After the race some people we met invited us to a party. I remember the guys name was Tony and he gave us directions to his house. Back then we wrote down directions on pieces of paper and put them in our sweaty pockets. My partner in crime at the time, EED, decided to buy some chicken to take to the party. We bought chicken at the local Pigley-Wigly. I didn’t eat chicken but that was EED’s thing. Our trusted Volkswagen, Sally navigated the streets of Atlanta with aplomb. Unfortunately, the scribbled directions did not help us find the party at Tony’s house. I was frustrated as we now had uncooked chicken in the car. I hate wasting food and especially if an animal died for it. But I had an idea, and at the time it seemed logical. We pulled up to a Wendy’s drive through window. Back then, they took payment and handed out “food” at the same window. The over-friendly person in the window asked us what we would like to order.
I told the gangly teenager, we would like to give you something. I promptly took the package of chicken from EED and stuffed it in the window where they gave you food. I asked him to cook this perfectly fine chicken and give it to your customers. We drove off and decided to head back to Norge.
Sally worked fine up until this point, and in retrospect she was not happy with the navigators of the car. Quite possibly she didn’t like the stench from our discarded running clothes. We were considerate and kept the windows open, who knows the inter processing of a VW beetle. Sally decided to stop running soon after we left the Perimeter. EED knew Sally much better than I. He said to me “Sally would soon break free”. He assured me we should just wait her out and she would be fine in a half hour.
Much to my surprise, that strategy actually worked. We sat by the side of the road for thirty minutes and started Sally up and she was eager to head north. We made it all the way to Dinwiddie, Virginia and Sally got into one of her moods. At this time we were driving back roads because Sally was now a spot of bother. We knew she was no longer meant for the streamlined I-95.
We sat on a deserted, dusty back road of Virginia with Sally completely broken down. Out of nowhere there was a man walking down the road in our direction. He looked like an epic larger than life comic book hero. You could see his smile a block away. He must have noticed that we were looking at the engine of Sally with a collective look of not knowing a thing about motors. We did know the motor was in the back. I remember one thing about this kind man. He wore a bag over his hair waiting for his hair to look it’s best. It was rather impressive.
He walked up to EED and slowly said, “I can be fixing your car”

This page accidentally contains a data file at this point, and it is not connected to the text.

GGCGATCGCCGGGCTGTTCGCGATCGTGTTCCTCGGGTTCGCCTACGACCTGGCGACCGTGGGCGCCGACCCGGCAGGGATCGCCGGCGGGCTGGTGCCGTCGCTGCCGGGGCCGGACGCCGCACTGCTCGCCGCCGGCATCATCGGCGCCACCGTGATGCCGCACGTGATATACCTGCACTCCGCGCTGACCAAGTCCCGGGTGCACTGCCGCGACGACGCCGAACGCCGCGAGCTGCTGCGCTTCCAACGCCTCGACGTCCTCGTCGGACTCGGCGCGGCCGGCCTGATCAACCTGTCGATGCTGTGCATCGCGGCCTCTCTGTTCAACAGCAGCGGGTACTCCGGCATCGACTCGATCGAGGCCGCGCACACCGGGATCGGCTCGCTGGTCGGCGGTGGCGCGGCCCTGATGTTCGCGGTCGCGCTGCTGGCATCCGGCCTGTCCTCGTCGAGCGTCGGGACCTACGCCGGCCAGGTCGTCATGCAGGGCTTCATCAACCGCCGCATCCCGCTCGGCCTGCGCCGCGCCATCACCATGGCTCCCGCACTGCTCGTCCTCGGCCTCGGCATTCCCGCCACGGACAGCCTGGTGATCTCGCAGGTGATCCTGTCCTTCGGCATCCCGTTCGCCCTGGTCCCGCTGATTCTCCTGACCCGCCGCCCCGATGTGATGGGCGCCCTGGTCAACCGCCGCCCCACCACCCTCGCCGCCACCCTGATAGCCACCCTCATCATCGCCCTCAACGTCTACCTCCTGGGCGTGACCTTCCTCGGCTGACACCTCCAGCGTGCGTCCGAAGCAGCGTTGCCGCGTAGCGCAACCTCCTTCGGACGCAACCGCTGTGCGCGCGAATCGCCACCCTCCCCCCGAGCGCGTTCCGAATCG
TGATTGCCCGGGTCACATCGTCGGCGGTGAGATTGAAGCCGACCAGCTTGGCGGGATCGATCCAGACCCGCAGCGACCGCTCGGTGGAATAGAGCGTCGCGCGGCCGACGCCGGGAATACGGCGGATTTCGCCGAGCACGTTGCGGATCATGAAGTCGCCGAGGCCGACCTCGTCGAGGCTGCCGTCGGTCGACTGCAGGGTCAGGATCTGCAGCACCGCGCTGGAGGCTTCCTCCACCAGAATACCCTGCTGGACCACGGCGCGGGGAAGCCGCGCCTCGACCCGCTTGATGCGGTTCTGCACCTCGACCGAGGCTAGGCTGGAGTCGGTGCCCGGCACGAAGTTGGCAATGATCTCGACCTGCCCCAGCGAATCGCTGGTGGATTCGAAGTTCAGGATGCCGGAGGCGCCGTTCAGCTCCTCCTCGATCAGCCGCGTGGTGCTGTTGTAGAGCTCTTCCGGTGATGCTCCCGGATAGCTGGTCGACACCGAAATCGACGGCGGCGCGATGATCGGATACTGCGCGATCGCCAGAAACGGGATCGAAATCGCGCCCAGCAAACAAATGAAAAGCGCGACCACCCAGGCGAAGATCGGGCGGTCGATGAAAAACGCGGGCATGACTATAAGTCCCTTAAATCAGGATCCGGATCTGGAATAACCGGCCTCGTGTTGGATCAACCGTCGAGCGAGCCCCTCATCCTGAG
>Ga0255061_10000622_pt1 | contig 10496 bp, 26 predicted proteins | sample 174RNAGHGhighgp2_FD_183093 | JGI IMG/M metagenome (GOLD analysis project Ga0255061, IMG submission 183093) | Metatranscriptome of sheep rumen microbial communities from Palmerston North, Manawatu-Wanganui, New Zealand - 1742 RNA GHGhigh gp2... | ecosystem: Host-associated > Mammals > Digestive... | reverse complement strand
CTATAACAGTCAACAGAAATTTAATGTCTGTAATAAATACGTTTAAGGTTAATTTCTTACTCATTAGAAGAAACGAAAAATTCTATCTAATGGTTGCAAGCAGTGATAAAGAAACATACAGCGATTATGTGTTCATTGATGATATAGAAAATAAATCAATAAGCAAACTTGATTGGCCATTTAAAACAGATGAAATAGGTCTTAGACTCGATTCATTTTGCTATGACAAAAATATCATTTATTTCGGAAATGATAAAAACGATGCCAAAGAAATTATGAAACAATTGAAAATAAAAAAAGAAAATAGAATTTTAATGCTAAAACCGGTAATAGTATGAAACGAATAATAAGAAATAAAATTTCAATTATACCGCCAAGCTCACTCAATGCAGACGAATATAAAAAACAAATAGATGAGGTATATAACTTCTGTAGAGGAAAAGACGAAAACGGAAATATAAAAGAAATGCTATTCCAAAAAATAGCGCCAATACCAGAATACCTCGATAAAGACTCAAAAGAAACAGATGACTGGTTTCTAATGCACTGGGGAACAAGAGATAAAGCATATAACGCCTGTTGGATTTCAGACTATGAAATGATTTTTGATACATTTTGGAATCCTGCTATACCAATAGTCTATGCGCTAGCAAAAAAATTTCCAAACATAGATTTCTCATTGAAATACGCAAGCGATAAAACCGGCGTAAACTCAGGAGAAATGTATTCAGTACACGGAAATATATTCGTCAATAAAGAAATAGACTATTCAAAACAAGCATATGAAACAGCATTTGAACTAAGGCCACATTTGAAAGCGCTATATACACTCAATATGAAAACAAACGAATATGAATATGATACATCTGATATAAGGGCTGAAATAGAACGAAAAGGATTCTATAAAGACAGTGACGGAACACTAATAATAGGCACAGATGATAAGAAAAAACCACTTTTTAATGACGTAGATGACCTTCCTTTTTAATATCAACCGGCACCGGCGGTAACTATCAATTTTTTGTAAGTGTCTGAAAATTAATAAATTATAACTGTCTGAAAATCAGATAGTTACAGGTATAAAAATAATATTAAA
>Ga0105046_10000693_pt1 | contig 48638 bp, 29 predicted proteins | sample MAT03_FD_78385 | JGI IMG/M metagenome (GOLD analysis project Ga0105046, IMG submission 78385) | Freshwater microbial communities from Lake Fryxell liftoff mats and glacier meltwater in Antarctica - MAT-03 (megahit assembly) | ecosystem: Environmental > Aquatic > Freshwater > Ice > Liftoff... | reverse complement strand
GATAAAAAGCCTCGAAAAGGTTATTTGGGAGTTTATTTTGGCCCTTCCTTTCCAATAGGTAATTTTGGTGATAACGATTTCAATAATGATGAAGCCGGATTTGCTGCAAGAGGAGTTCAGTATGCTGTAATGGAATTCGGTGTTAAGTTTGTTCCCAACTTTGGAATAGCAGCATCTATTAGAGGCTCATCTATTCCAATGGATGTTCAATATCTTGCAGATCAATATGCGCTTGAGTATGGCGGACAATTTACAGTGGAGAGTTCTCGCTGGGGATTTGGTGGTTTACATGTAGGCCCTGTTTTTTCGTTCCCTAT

EED replied and asked him to go for it.
For some reason he had an impressive wrench in his pocket. That was the only tool he needed. We had no cell phones back then, so we occupied our time by watching him work. He took most of the engine apart and put it back together again. There was certain poetry to his work.
He proclaimed “This Be Being Fixed”
We thanked him and offered him money for his services. At this point we were duly impressed and anxious to get home. EED reached into his pocket for his checkbook and wrote him a check for Thirty-Five dollars. I don’t recall his name but for now I will refer to him as Mike the Mechanic. He certainly was not the Mike type through his living years.
EED politely handed him the check and Mike looked at the piece of paper for a quiet haunting thirty seconds. I did the same for different reasons because EED never had enough money in his account.
He had no idea how a check worked. I wish I understood the rural south at the time. We explained to him how a check worked. We pointed him to a country store we passed previously as Sally was losing steam.
We started up Sally once again and after about twenty minutes she shut it down again. We repeated this for the next few hours. Once again we stuck to the back roads. We took State Rd 31 to Surry where there was a ferry to take us to Jamestown. We looked rather ridiculous pushing Sally off the ferry. We immediately found a payphone, you remember them, and EED called his mechanic and they asked him to leave the car in the parking lot with the keys. And that is exactly what we did.
I went to work the next day, reliving the weekend in my head, and gave EED a phone call to see if he needed a ride to pick up Sally.
He responded glumly that there was no need for that and he informed me Sally was Dead.
“So they couldn’t fix her?”
Apparently that morning the trash removal company, servicing the Garage, lifted a dumpster. It was a routine trash pick up. It was reported, the dumpster suddenly fell off of the lifting device smack dab on top of Sally. Sally had no more miles in her.
It was then that I remembered, I still had those borrowed running shoes in the back seat. Mike’s check cashed six weeks later.